Kate Bernheimer Archive
In her essay, “Fairy Tale is Form, Form is Fairy Tale,” (from The Writer’s Notebook, Tin House Books) Kate Bernheimer discusses how the psychological flatness of characters in tales and fables “allows depth of response in the reader.” In Ben Loory’s “Rain” (Journal of Compressed Creative Arts), we’re given
The Literary Boroughs series will explore little-known and well-known literary communities across the country and world and show that while literary culture can exist online without regard to geographic location, it also continues to thrive locally. Posts are by no means exhaustive. The series originally ran on our blog from May 2012 until April 2013.
“I would say that the moment an object appears in a narrative,” Italo Calvino writes, in Six Memos for the New Millennium, “it is charged with a special force and becomes like the pole of a magnetic field, a knot in the network of invisible relationships. The symbolism of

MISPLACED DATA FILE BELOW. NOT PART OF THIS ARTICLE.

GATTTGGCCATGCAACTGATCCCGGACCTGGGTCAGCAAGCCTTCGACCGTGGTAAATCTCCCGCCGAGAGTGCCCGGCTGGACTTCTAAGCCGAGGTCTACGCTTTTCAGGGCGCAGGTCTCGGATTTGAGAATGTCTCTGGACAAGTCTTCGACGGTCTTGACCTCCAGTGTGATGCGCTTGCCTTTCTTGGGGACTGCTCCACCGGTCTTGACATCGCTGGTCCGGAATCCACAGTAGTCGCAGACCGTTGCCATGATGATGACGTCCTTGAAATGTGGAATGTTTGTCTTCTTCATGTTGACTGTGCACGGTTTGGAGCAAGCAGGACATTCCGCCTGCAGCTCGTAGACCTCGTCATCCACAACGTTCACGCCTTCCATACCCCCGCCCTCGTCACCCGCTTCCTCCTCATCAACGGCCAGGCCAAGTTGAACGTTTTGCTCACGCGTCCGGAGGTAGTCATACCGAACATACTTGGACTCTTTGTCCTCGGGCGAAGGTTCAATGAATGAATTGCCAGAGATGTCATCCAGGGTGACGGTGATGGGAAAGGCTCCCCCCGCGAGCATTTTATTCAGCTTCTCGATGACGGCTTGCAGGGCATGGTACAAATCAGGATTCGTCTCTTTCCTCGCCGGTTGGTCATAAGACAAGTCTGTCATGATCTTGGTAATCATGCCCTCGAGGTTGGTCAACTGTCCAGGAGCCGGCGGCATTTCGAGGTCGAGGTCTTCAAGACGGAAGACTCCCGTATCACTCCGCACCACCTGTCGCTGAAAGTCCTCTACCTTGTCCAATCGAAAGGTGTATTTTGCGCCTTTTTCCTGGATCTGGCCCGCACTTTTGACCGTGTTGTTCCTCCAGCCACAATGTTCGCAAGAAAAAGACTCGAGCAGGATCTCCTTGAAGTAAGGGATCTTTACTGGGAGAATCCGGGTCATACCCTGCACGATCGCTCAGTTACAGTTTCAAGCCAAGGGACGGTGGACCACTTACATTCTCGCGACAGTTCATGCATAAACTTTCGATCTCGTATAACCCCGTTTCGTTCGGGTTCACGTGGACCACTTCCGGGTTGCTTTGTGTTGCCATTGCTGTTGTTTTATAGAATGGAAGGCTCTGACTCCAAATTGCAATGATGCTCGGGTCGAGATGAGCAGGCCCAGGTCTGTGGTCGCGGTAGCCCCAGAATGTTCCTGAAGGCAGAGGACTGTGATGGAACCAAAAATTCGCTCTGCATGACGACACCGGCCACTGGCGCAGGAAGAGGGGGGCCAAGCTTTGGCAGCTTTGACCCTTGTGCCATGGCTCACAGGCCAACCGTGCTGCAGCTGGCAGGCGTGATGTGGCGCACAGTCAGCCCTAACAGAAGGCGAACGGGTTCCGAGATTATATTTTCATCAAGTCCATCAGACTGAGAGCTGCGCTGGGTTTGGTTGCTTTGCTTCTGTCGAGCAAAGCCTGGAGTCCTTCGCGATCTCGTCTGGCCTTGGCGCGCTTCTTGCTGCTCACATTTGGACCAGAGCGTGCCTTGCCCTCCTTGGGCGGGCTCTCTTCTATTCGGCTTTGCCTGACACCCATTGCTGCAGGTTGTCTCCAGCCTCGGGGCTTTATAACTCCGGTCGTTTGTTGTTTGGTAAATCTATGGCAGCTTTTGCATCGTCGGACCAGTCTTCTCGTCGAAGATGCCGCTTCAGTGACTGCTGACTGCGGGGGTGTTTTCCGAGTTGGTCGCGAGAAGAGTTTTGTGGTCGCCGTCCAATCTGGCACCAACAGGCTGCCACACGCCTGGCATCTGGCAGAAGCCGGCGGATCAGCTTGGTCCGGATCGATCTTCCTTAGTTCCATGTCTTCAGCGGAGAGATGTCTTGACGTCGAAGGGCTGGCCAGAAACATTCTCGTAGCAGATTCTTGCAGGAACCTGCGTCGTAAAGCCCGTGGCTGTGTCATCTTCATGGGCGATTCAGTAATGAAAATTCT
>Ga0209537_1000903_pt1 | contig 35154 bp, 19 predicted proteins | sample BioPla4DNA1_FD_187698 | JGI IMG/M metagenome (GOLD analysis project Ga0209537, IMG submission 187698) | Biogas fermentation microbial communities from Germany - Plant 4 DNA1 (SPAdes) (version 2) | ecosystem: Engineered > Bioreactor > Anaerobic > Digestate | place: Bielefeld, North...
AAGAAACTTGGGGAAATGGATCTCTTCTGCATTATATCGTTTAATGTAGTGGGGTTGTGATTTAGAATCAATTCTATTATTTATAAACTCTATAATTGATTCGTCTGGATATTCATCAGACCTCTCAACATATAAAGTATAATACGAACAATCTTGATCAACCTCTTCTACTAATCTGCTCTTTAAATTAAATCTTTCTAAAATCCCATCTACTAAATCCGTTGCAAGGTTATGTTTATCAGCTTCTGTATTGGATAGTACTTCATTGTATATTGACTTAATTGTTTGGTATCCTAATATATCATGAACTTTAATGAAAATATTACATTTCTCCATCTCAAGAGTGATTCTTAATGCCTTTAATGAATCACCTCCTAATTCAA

“Think of revision as architecture rather than interior decorating,” my teacher Sonia Pilcer used to tell her Writers’ Block class at the West Side YMCA Writer’s Voice. Narrative as architecture is a useful analogy. Does your story stand on its own? Can its doors open and close? Is it solid